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How should executives lead change within their organizations so as to not negatively impact production, customer satisfaction, corporate culture and safety?
In the race to implement new manufacturing technologies and systems, such as the Industrial Internet of Things, it is often forgotten that factories and operations already have systems in place—and the inner workings of these systems tend to actively resist any change forced upon them. This dissertation is designed to help manufacturing executives and frontline leaders implement technological change at their companies while developing a company culture that puts people first.
This dissertation is not focused on the features or selection of specific Industrial Internet of Things/IIoT technology products or services. Instead, it is intended to help senior leaders in manufacturing and operations who are deploying Industrial Internet of Things technologies to obtain greater value from their businesses by diagnosing the states of their systems, measuring activities appropriately, securing environments and overcoming cultural obstacles to deployment of productive technologies.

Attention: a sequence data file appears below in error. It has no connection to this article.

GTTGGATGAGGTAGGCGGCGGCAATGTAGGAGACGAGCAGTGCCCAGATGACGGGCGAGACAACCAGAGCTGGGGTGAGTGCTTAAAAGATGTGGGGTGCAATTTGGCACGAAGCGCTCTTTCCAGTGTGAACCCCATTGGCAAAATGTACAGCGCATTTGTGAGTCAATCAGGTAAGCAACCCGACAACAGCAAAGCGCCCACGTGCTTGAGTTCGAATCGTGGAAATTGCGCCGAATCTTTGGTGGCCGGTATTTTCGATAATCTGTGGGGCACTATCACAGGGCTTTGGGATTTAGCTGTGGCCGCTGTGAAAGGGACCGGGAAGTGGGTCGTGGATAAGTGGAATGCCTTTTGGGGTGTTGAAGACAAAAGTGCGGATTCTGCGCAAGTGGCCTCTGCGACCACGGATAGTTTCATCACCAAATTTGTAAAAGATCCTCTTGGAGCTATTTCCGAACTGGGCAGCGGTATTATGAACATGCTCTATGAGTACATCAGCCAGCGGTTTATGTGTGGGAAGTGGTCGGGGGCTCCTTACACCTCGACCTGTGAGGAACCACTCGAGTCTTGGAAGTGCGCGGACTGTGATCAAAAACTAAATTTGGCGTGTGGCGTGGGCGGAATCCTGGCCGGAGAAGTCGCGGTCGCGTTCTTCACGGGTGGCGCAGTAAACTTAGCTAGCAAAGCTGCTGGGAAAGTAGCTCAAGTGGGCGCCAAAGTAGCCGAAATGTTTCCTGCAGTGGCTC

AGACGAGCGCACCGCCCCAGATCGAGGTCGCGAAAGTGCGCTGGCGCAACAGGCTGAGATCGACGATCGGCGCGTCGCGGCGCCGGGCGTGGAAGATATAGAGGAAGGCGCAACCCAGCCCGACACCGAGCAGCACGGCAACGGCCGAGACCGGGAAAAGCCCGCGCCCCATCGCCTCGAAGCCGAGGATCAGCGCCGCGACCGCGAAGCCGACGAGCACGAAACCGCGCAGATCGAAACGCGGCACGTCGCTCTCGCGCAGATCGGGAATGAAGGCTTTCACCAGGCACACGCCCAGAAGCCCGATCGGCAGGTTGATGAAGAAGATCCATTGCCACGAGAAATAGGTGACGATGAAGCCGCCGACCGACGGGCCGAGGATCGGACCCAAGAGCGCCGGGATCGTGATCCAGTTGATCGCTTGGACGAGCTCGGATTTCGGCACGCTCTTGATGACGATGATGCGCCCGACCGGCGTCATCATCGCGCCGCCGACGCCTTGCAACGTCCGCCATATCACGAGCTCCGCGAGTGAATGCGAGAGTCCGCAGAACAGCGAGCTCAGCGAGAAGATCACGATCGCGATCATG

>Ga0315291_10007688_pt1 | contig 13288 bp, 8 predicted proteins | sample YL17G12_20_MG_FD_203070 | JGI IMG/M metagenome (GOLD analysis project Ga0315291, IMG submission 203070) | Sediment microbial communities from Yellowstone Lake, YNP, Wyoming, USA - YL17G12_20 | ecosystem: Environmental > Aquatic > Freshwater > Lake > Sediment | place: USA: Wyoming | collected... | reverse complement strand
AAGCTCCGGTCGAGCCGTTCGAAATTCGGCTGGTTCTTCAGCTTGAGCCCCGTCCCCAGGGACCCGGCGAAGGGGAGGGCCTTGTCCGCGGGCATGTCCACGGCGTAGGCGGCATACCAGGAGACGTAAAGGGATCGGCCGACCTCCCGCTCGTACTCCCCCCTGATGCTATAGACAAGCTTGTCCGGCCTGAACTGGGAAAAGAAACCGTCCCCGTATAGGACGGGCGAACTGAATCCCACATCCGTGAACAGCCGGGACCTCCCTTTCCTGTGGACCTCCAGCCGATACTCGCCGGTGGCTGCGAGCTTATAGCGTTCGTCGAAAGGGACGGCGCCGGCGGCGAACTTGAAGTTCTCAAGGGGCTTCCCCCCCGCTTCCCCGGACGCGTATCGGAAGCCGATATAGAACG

Objectives (bullet points)
New business models and forms of operations that are currently being enabled by technological innovations such as the Industrial Internet of Things (IIoT)
The “hidden factory” that results from a counterproductive and unpredictable mix of old and new technologies. Over time, this results in an unknown “process” that delivers defect-laden products behind schedule.
The importance of decoding cultural and workforce factors prior to making an investment in new technologies
The overemphasis on visioning at the expense of fully understanding existing systems, the context in which those systems are operating, and the people who must use the technology
Ways to increase a factory’s “IQ,” leading to more productive and safer operations
The role of the front-line leader in the adoption and successful execution of the new technology